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  • hips
  • When women reach menopause and the estrogen produced by ovaries declines, fat migrates from their buttocks, hips and thighs to their waists. (wikipedia.org)
  • Research shows that people with "apple-shaped" bodies (with more weight around the waist) face more health risks than those with "pear-shaped" bodies who carry more weight around the hips. (wikipedia.org)
  • mortality
  • In this study, the authors investigated the associations between various body measurements at baseline, mainly BMI and waist circumference, and the risk of prostate cancer incidence, with a focus on tumour stage and grade, and on mortality from prostate cancer. (medicalnewstoday.com)
  • 2018
  • The Diabetes Canada 2018 Clinical Practice Guidelines for the Prevention and Management of Diabetes in Canada provides a guideline for waist circumference targets on based gender and ethnicity. (diabetes.ca)
  • findings
  • The findings of the current study indicated that higher levels of fitness were correlated with a smaller waist size, and a lower degree of inflammation that was independent of BMI. (worldhealth.net)
  • ratios
  • The National Institute of Diabetes, Digestive and Kidney Diseases (NIDDK) states that women with waist-hip ratios of more than 0.8, and men with more than 1.0, are at increased health risk because of their fat distribution. (wikipedia.org)
  • strongly
  • Higher waist and hip size are more strongly associated with heart attack risk than overall obesity, especially among women, according to new research from the University of Oxford in the United Kingdom. (lesliebeck.com)
  • large
  • Compared with men with normal WCs, those with "moderately increased" waists were 2.40 times more likely to develop diabetes and those with "large" waists were 7.58 times more likely to meet the same fate. (latimes.com)
  • For women, the corresponding risk figures were 3.02 for those with "moderately increased" waists and 11.6 for those with "large" waists. (latimes.com)
  • Results showed that a very large waist circumference-120 centimeters/47 inches in men and 110 centimeters/42 inches for women-doubled a patient's risk of death. (healthimaging.com)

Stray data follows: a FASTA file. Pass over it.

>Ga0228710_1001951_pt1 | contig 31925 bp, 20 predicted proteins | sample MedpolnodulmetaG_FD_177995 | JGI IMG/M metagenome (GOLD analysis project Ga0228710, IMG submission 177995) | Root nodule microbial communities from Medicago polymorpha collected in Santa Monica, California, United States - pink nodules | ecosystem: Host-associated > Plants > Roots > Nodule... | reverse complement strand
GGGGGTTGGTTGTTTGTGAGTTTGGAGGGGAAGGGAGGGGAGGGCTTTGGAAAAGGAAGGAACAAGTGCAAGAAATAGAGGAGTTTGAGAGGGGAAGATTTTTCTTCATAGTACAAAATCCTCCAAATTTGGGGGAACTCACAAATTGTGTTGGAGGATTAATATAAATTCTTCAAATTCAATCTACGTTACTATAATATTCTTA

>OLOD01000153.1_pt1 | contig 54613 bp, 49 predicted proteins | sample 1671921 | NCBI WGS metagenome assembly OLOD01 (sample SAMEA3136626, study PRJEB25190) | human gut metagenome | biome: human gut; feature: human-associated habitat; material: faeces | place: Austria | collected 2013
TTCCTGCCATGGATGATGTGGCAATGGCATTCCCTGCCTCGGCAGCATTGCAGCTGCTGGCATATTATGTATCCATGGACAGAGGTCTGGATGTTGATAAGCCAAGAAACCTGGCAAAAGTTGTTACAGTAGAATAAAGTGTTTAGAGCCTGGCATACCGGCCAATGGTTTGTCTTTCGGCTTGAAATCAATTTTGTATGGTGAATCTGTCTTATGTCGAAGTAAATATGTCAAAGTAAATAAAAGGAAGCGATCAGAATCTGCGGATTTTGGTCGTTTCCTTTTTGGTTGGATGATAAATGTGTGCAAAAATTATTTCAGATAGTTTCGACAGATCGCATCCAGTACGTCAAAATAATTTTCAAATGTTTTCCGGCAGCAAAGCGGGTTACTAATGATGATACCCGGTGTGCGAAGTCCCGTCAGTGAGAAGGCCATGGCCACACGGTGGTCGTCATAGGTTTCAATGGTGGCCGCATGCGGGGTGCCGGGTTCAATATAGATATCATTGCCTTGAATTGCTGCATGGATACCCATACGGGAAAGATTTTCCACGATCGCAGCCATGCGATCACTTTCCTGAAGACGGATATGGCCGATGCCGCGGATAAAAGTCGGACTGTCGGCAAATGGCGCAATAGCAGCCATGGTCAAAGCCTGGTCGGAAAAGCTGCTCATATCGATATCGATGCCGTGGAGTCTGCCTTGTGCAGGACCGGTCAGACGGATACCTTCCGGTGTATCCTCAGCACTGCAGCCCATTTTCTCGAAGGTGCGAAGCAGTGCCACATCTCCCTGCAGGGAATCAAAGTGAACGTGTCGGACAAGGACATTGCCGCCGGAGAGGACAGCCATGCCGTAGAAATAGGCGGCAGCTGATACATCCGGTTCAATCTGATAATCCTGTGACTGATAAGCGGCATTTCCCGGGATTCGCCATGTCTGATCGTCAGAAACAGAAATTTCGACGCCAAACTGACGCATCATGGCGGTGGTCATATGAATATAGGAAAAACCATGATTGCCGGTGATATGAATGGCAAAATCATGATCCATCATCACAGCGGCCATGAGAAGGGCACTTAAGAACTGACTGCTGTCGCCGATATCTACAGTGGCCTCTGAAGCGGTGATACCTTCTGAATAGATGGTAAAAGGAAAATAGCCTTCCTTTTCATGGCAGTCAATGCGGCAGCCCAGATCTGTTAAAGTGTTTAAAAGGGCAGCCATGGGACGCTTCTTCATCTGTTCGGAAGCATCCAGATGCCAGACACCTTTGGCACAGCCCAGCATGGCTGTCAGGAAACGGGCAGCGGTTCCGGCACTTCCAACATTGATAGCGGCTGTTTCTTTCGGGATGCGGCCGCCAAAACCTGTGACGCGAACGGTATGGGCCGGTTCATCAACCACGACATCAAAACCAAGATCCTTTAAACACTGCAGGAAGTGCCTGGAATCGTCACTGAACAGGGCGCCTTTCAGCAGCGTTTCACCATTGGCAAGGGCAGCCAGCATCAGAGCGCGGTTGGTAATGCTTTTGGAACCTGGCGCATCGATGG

• women
  • Eric J. Jacobs, PhD, of the American Cancer Society in Atlanta, and colleagues used data from 48,500 men and 56,343 women aged 50 and older who participated in a survey-the Cancer Prevention Study II Nutrition cohort-in 1997, providing information about weight and waist circumference. (healthimaging.com)
  • Modeling agencies require women to maintain measurements of: weight 90-120 pounds, height 68-71 inches and waist 22-26 inches around. (wikipedia.org)
  • In the European Union waist circumference of ≥ 94 cm(~37") in men and ≥ 80 cm(~31.5") in non pregnant women are used as cut offs for central obesity. (wikipedia.org)
  • Results
  • Results revealed significant negative correlations for both BMI and waist circumference where regional gray matter effects were largest within the hypothalamus and further encompassed prefrontal, anterior temporal and inferior parietal cortices, and the cerebellum. (nih.gov)
  • height
  • Each individual had blood samples taken to evaluate the level of C-reactive protein of nonspecific biomarkers of low grade inflammation that were present within their bodies detectable in the blood, and their weight, height, waist circumference documented. (worldhealth.net)
  • Central
  • We therefore investigated the effects of both BMI and waist circumference on local gray matter volumes in a group of 115 healthy subjects screened to exclude physical or mental disorders that might affect the central nervous system. (nih.gov)
  • found
  • In 2010, Abram Sauer of Esquire measured several pairs of dress pants with a nominal waist size of 36 at different U.S. retailers and found that actual measurements ranged from 37 to 41 inches. (wikipedia.org)
  • smaller
  • While the nominal inseam is fairly accurate, the nominal waist may be quite a bit smaller than the actual waist, in U.S. sizes. (wikipedia.org)
  • studies
  • While prior studies have revealed negative associations between gray matter tissue volumes and BMI, the relationship with respect to waist circumference remains largely unexplored. (nih.gov)
  • tape
  • According to the World Health Organisation's data gathering protocol, the waist circumference should be measured at the midpoint between the lower margin of the last palpable rib and the top of the iliac crest, using a stretch‐resistant tape that provides a constant 100 g tension. (wikipedia.org)